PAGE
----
Apr 24 2020

How four moms at Meta are finding work-life flexibility

By Meta Careers
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When we're talking about work and life at Meta, we champion "work-life flexibility,” which gives people the space and autonomy to make room for what’s most important to them. This is especially important for our working parents at Meta. We sat down with four inspiring mothers to learn more about their journey to motherhood, how they find flexibility, and how they carve out space for themselves.

What was your journey to motherhood?

="Claire with her husband and children"
Claire and family at one of our Take Your Kids to Work days

Claire, Executive Assistant

After four years, IVF helped me get pregnant with my son Ethan. I had an easy pregnancy, and he was delivered by C-section. About an hour after he was born, Ethan was diagnosed with a rare heart problem. He had to have open heart surgery at three days old, but his body didn't cope well and his lungs failed. He was put on life support. Miraculously Ethan pulled through. I got to hold him for the first time at four weeks, and he came home when he was seven weeks old. He has some additional needs now, and Meta gives me a lot of support and flexibility.
="Camila and her family sitting on a couch"
Camila and family on St. Patrick’s Day

Camila, Learning Delivery Partner

In 2017, I found out I was pregnant with twins. I am a small person, and I had a tough pregnancy with a lot of complications. I delivered two healthy twin babies, but three days after, I went into heart failure and I was diagnosed with a rare disease called Postpartum Cardiomyopathy. I nearly died. It took more than a year to fully recover.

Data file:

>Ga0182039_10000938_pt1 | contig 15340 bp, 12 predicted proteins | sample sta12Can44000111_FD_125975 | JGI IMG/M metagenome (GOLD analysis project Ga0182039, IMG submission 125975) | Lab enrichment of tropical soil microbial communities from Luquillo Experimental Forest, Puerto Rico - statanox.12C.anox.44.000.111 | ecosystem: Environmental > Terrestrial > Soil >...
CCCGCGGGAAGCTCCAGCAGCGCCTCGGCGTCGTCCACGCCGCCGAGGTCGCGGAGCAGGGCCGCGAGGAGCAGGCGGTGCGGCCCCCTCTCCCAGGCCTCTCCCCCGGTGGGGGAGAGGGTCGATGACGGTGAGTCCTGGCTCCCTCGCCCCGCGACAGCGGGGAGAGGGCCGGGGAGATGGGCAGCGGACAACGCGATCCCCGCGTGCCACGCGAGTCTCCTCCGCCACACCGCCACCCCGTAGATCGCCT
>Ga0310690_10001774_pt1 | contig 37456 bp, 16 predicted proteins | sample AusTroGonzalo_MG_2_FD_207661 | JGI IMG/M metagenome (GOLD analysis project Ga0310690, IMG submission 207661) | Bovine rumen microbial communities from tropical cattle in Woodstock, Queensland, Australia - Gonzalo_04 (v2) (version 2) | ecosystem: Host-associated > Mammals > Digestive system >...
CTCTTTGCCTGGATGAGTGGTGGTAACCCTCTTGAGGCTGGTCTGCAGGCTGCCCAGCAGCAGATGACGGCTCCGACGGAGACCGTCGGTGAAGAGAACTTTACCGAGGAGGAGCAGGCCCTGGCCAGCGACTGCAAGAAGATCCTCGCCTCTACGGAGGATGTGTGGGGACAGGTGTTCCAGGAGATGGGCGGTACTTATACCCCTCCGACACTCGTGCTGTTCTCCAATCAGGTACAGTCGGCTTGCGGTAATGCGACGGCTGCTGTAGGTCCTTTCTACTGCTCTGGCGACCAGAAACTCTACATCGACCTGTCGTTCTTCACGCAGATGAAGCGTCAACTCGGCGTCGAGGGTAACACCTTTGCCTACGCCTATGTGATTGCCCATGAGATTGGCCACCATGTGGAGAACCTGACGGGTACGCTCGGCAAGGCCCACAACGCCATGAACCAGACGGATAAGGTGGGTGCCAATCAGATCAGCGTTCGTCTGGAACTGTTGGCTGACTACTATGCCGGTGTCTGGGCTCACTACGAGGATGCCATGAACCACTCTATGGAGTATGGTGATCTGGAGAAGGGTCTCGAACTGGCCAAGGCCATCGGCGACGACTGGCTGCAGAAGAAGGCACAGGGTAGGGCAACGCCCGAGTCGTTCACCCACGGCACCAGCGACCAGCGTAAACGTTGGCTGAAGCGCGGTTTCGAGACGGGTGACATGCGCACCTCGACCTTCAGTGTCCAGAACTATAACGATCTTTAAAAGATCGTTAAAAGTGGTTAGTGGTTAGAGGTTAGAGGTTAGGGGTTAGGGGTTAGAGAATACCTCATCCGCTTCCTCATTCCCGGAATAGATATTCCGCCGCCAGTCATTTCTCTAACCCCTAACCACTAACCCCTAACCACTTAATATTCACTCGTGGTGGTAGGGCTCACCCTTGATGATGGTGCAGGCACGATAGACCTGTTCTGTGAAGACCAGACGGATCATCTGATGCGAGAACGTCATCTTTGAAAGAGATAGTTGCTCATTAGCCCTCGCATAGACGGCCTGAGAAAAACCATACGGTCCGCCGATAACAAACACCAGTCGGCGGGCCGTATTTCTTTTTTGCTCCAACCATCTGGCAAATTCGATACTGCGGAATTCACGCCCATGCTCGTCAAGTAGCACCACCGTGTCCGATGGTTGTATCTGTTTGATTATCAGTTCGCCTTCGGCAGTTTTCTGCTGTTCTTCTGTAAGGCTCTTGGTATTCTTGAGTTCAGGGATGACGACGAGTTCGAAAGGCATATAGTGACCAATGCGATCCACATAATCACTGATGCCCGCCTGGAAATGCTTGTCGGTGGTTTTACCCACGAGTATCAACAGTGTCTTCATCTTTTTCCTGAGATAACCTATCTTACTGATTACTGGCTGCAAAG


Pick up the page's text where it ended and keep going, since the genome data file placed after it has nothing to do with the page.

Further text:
During the most difficult time of my life, Meta supported me in every way you can imagine. After my heart failure, I wasn’t able to take care of my twins. Meta delivered food to our home every single day for two months, and even helped us find baby nurses.
Meta removed the stress of worrying about my job because they knew what was important: my family, my mental well-being, and my heart. I'm just very humbled to work for this amazing company.
="Tiqvah with her husband and children"
Tiqvah and family at home

Tiqvah, Global Operations

After multiple unsuccessful pregnancies, my daughter Mireya was born. I loved every moment of being a mom. But that became my only identity, and I wanted to be recognized as more than that. That's when I joined Meta. I loved how the role allowed me to use the skills I have in ways beyond caring for my family. But six months in, I had a surprise pregnancy. I had to rediscover how to be invested in my career while continuing to be a mom.
="Fiona playing video games with her children"
="Fiona standing outdoors wearing sunglasses"
Fiona enjoying time with her girls and by Grand Canal Quay near the office

Fiona, Enterprise Operations International Director